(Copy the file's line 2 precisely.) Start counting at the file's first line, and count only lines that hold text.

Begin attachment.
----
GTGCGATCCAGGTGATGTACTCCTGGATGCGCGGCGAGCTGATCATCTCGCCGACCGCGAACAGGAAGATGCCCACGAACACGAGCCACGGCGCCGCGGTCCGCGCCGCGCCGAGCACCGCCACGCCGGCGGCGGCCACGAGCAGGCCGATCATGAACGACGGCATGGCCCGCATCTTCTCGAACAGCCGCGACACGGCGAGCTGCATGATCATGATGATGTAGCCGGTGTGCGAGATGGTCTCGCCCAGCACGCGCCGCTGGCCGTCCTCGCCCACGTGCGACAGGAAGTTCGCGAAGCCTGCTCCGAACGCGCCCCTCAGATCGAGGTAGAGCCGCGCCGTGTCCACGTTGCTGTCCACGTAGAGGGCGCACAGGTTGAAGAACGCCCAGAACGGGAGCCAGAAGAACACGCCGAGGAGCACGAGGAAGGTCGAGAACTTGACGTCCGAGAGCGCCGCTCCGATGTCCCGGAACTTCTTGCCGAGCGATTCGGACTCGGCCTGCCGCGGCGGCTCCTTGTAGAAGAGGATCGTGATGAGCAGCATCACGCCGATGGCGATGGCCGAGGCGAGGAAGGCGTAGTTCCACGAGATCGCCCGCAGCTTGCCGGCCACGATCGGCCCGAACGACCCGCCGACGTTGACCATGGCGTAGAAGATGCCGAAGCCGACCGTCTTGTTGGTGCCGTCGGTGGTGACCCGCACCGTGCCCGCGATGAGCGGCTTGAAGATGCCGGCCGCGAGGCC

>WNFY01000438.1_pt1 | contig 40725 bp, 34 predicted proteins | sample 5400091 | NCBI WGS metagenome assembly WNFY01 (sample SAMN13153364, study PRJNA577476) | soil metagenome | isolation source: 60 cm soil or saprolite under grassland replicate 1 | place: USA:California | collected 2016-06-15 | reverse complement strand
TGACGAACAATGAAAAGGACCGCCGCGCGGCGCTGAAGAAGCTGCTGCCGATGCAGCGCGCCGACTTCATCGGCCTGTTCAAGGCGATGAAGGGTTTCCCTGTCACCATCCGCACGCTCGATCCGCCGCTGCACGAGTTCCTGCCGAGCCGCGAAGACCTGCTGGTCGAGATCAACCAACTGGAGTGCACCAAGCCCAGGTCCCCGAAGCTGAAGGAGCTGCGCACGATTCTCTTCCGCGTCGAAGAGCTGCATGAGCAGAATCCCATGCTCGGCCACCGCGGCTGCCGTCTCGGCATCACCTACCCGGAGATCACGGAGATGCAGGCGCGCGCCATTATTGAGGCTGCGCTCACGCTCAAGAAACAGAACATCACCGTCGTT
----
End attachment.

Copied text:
>WNFY01000438.1_pt1 | contig 40725 bp, 34 predicted proteins | sample 5400091 | NCBI WGS metagenome assembly WNFY01 (sample SAMN13153364, study PRJNA577476) | soil metagenome | isolation source: 60 cm soil or saprolite under grassland replicate 1 | place: USA:California | collected 2016-06-15 | reverse complement strand